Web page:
The coronavirus pandemic has crippled the U.S. economy, causing tens of millions to lose their jobs and file for unemployment benefits.
The Coronavirus Aid, Relief, and Economic Security (CARES) Act created a few ways to stimulate the economy and also assist struggling taxpayers, including some benefits for student loan borrowers.
Those benefits officially end on Dec. 31, 2020, but some have wondered if they’ll extend into 2021 or if any other form of relief is on the table. Here’s what you need to know.
How the CARES Act student loans benefit works
The CARES Act was passed in March 2020 and created a few different forms of relief for eligible federal student loan borrowers:
- Federal student loan freeze: Student loan payments on eligible federal loans were paused through September 2020.
- Collections halted: The federal government stopped the collections process on loans that are in default.
- No interest: During the federal student loan pause period, eligible borrowers also had their interest rates dropped to zero, which means they don’t have to worry about accruing interest.
Before those benefits were set to expire in September, President Trump directed the Secretary of Education, Betsy DeVos, to extend the benefits through the end of the year. This means that if you have federal Direct Loans, you’ll get a minimum of nine months without payments.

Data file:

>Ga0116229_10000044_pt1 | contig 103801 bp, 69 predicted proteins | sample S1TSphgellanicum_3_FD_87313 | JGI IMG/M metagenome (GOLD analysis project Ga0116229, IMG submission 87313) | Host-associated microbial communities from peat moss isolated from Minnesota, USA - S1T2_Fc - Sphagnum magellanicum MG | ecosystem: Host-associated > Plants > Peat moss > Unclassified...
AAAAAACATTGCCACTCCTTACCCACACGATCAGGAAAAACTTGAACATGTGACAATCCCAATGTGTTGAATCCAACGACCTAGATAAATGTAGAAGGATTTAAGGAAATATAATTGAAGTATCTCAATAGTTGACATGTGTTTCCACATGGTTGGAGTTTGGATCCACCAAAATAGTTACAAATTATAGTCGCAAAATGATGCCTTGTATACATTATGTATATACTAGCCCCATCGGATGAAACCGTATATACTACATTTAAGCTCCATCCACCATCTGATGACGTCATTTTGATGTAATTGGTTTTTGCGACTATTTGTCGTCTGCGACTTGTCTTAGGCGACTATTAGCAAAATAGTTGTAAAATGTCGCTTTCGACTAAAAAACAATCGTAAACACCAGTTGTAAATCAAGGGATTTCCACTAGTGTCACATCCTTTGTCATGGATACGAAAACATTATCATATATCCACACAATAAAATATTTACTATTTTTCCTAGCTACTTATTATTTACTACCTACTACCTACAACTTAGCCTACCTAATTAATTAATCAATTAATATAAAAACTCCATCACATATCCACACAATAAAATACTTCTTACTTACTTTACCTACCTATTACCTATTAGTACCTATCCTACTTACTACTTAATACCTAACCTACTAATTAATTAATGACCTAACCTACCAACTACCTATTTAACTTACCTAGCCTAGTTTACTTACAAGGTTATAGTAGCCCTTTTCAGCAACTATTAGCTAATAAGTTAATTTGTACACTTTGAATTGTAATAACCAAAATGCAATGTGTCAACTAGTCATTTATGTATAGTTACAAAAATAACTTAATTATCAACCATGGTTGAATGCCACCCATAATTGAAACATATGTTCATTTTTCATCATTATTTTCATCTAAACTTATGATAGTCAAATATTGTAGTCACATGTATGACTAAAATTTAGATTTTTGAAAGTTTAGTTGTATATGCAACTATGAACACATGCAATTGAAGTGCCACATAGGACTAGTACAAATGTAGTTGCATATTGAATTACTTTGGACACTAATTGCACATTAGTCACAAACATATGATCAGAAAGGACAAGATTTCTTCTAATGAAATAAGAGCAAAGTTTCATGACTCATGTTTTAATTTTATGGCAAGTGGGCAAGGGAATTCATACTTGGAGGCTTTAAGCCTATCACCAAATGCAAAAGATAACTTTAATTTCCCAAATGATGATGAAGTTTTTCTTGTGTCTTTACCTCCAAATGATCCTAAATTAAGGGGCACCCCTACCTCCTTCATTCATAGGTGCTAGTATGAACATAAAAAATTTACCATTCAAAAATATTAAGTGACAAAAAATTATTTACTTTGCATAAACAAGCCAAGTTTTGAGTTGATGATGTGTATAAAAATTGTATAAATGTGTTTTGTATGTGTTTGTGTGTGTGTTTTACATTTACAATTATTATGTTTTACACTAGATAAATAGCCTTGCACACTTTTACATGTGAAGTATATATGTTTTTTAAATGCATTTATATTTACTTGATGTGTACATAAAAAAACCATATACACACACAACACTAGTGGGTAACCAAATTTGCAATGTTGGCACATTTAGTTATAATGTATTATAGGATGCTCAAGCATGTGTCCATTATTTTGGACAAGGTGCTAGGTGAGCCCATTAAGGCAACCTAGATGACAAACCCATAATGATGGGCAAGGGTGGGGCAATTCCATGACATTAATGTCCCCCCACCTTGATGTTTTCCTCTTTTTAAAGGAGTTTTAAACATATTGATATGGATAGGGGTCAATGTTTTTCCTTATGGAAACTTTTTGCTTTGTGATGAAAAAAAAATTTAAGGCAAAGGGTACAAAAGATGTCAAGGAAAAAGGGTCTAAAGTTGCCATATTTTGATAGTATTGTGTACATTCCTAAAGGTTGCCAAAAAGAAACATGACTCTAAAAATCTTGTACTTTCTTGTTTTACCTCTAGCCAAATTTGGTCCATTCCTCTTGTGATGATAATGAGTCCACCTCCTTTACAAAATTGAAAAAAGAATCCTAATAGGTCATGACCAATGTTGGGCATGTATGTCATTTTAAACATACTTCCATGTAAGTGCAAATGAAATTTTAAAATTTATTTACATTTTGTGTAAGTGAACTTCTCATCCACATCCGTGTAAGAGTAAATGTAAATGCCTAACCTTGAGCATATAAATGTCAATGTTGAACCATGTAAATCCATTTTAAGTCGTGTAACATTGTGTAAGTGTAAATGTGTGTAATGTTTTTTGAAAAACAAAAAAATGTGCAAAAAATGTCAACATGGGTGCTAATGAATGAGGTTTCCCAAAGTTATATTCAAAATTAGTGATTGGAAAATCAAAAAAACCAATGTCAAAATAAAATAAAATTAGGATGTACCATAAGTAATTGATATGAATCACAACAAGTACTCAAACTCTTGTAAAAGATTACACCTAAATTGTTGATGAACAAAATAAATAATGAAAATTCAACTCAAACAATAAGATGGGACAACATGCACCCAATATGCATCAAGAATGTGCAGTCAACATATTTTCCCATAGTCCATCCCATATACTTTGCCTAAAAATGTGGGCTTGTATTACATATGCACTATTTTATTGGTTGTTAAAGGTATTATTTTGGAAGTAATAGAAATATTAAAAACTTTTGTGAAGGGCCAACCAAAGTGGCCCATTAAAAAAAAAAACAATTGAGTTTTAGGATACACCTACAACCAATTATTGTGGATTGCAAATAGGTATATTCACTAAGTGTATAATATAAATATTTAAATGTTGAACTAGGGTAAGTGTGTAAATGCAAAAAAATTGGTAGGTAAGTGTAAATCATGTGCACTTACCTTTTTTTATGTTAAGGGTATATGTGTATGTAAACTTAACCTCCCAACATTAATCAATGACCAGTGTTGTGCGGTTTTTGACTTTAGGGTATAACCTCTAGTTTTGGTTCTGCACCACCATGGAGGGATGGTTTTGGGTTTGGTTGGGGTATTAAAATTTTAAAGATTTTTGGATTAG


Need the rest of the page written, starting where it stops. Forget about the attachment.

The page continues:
Unfortunately, though, not all student loan borrowers got to benefit from the provision. According to the Institute for College Access & Success, 12% of federal student loans (in terms of dollars) are ineligible. Also, if you have private student loans, they’re not included because the government isn’t your lender and doesn’t have control over your balances.
That said, the CARES Act student loans provision is significant because it acknowledges the heavy burden student loans have on individual taxpayers and the economy as a whole. If you’ve benefited from the federal student loan freeze, you’ve been able to use that cash flow for other purposes, such as living expenses, saving, paying down other debts and more.
And if you’ve lost your job, the federal student loan pause has simply made unemployment a little less stressful.
Will the federal student loan pause extend into 2021?
It’s difficult to say at this point whether the federal student loan freeze will be extended once again. President Trump, who made the decision to extend the benefits through the end of the year, will not continue to a second term, and it’s unclear whether he’ll make that decision as a lame-duck president.
President-elect Biden has made some progressive remarks about the student loan debt crisis, with proposals to improve student loan forgiveness options, reduce monthly payments even more on income-driven repayment plans and more.
There has even been talk of President-elect Biden being able to unilaterally forgive $50,000 in student loan debt — however, experts say this isn’t true and that Congress will still need to grant Biden that power. So if you’re wondering if there will be student loan forgiveness in 2021, that’s still up in the air.